The wasp (an excerpt from the next Crowe investigation) 2021
It was a Tuesday afternoon towards the end of August when the wasp came in to die. Its stuttered descent, like a downed spitfire, made Pius John Crowe look up from the shopping bag he was unpacking. The wasp dipped and droned before it landed on the windowsill where a potted cactus stood. The insect’s wings gave a shudder then stopped like a toy whose mainspring had failed. Crowe finished unpacking. He lit a B&H and filled the electric kettle. While it boiled, he rinsed an old mug heaping three spoons of instant coffee followed by three teaspoons of sugar into it.
Crowe hated wasps. Rolling up the sports section of the newspaper, he eased himself around the kitchen table that dominated the garret. He sidled past the sofa bed that hadn’t been tidied; the pillows strewn like drowning sailors. Inching forward he was prepared for the wasp’s sudden revival and a battle of the fittest to commence. But it lay silent on its side beside the cactus. The plant was a gift from Clodagh Robertson; she was the one bright light in his life now.
Crowe had christened the plant ‘Bob’.
“It’s like you, Crowe,” she had said, rolling her eyes, “Squat, ugly and indestructible,”
“You forgot prickly,” he’d replied.
“Drop the l-y; nail on the head,” she’d muttered.
A librarian jest of sorts, he’d surmised.
Crowe nudged the insect with the newspaper. Nothing. Opening out the window, Crowe looked at the deserted courtyard below. The shadow of a seagull circled briefly over the bulging bin bags lining the wall of the Chinese takeaway before flitting on. Roscarrig, the last place on earth Crowe wanted to be. Looking out further through the alley, past the rooftops, long fields peppered with tractors, seasonal workers and hay bales stretched out across the pastureland. Taking a sharp right from the alley led to the fishing boats moored to the harbour.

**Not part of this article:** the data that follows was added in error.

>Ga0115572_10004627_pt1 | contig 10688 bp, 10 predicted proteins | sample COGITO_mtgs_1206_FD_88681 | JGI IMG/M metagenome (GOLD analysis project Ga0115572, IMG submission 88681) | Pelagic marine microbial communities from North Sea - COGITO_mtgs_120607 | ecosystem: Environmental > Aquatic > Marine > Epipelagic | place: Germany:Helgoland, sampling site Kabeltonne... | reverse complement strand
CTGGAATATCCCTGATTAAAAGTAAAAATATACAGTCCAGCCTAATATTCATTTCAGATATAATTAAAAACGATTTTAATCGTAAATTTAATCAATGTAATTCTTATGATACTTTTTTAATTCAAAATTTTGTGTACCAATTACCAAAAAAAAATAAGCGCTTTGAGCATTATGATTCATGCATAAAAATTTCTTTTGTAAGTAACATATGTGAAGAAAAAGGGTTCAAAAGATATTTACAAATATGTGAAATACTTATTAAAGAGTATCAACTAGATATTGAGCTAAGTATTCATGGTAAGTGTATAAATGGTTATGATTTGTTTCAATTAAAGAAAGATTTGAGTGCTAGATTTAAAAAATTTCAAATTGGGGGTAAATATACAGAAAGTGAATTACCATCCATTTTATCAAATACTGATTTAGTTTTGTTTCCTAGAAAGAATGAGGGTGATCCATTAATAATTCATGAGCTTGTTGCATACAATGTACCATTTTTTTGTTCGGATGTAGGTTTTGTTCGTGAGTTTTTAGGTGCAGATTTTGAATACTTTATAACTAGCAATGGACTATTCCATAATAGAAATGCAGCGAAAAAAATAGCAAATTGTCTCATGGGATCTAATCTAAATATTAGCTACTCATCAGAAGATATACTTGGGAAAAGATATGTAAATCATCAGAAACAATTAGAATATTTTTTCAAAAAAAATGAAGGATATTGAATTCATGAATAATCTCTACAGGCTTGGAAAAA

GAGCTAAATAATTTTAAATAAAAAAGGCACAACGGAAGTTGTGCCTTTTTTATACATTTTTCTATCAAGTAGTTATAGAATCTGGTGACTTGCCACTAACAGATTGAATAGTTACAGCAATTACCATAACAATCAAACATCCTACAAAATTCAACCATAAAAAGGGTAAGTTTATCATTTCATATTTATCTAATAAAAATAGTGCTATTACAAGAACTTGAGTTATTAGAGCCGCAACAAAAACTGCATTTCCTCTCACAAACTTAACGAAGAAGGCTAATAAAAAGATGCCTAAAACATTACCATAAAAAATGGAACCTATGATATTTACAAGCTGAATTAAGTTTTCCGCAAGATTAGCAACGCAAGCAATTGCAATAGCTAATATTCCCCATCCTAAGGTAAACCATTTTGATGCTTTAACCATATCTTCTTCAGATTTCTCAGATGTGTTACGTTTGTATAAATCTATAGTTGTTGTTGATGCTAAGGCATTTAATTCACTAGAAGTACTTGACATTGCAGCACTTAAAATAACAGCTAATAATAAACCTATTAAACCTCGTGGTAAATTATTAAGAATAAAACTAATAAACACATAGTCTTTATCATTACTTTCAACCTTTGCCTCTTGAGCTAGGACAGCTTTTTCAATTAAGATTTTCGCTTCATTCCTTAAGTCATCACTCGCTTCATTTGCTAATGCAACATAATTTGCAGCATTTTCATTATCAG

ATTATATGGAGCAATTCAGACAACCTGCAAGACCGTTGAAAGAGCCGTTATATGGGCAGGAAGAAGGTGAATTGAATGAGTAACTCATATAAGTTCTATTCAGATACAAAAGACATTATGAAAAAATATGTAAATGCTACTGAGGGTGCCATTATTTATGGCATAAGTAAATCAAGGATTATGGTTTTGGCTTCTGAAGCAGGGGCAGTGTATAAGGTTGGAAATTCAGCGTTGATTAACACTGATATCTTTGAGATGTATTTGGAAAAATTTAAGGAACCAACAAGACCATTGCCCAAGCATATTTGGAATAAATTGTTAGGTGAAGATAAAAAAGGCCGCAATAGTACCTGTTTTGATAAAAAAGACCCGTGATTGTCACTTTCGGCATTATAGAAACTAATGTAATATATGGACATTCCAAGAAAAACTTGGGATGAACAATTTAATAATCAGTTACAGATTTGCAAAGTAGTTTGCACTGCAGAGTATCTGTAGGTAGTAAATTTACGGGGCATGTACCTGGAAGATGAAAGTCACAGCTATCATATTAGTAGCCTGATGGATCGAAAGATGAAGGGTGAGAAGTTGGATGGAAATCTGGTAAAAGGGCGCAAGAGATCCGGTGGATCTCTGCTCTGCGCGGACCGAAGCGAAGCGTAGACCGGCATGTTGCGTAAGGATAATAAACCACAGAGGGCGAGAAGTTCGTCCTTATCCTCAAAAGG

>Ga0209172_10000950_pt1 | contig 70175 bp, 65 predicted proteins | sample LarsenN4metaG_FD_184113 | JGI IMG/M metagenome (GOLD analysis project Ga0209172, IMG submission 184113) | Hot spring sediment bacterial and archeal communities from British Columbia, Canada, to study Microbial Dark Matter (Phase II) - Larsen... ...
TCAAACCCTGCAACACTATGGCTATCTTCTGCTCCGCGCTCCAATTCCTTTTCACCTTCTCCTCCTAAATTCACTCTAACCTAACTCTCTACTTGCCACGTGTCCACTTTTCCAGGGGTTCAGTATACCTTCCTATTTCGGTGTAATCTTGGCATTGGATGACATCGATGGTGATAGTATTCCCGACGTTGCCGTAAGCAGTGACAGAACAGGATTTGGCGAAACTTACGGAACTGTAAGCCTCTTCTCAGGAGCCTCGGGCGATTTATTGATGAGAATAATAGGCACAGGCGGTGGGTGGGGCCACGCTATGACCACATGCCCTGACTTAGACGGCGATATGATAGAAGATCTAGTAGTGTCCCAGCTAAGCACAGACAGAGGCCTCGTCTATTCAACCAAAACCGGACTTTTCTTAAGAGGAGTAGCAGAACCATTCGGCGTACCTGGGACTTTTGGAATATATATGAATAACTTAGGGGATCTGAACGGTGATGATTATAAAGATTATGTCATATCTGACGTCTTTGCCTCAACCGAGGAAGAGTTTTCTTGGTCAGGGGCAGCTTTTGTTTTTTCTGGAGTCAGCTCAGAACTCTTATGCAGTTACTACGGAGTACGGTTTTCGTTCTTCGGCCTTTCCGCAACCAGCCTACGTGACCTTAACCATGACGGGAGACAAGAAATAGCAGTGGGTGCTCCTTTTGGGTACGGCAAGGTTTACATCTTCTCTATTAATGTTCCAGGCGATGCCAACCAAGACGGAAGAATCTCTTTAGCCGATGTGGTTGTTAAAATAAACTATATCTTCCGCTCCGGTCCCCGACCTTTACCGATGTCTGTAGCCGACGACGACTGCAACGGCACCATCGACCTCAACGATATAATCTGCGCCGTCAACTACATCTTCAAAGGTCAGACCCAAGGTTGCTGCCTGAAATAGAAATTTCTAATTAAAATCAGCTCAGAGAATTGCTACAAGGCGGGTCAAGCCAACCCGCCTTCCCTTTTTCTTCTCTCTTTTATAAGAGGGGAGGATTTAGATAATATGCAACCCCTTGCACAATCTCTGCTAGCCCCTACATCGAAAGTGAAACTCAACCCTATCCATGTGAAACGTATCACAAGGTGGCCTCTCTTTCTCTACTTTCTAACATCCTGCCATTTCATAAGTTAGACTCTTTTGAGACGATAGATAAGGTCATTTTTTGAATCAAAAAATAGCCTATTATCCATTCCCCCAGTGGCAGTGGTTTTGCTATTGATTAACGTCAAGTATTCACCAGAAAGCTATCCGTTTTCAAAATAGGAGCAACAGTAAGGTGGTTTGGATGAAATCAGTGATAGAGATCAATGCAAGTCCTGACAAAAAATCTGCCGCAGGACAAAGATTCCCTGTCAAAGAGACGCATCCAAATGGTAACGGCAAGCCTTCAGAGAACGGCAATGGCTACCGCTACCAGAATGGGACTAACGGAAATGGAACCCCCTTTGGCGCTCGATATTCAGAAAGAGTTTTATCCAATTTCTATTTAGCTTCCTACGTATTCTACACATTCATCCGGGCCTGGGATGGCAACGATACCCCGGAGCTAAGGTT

“Life in the sticks, Bob,” said Crowe.
Crowe scooped the wasp onto the paper and tilted it out the window. He watched the insect’s husk carried off by the wind, then pulled the window shut. The kettle clicked off and Crowe tossed the newspaper into the wastepaper basket and made the coffee. Clodagh’s attempts to move him off full fat milk had been as successful as the new Fitbit she had bought for him that languished unopened in the cutlery drawer. He stirred in a generous measure of milk and slurped it loudly as he eyed the flatpack box leaning against the wall that would at some stage become a bookshelf.
The garret, bequeathed to Crowe by his old friend and mentor Sergeant Quigley, had managed to accommodate all the belongings salvaged from his former life. The courts had temporarily awarded the family home to his estranged wife, Alison, and their son, Cathal. Once Cathal had finished school and university, the house would go up for sale. As Cathal was nearly sixteen, Crowe had to accept this glorified bedsit was his home for at least the next five years. The mantelpiece displayed a few pictures of Cathal. There were none of Alison. By the fireplace Crowe had a neat stack of well-worn books; Ulick O’Connor, Ernie O’Malley and Tim Pat Coogan as well as biographies of John Coltrane, Miles Davis, and a history of The Limerick Soviet. On the opposite side, leaned a whiteboard he had requisitioned a few months previously, cleaned down and ready for the recycling bin. The word ‘THEA’ was still legible.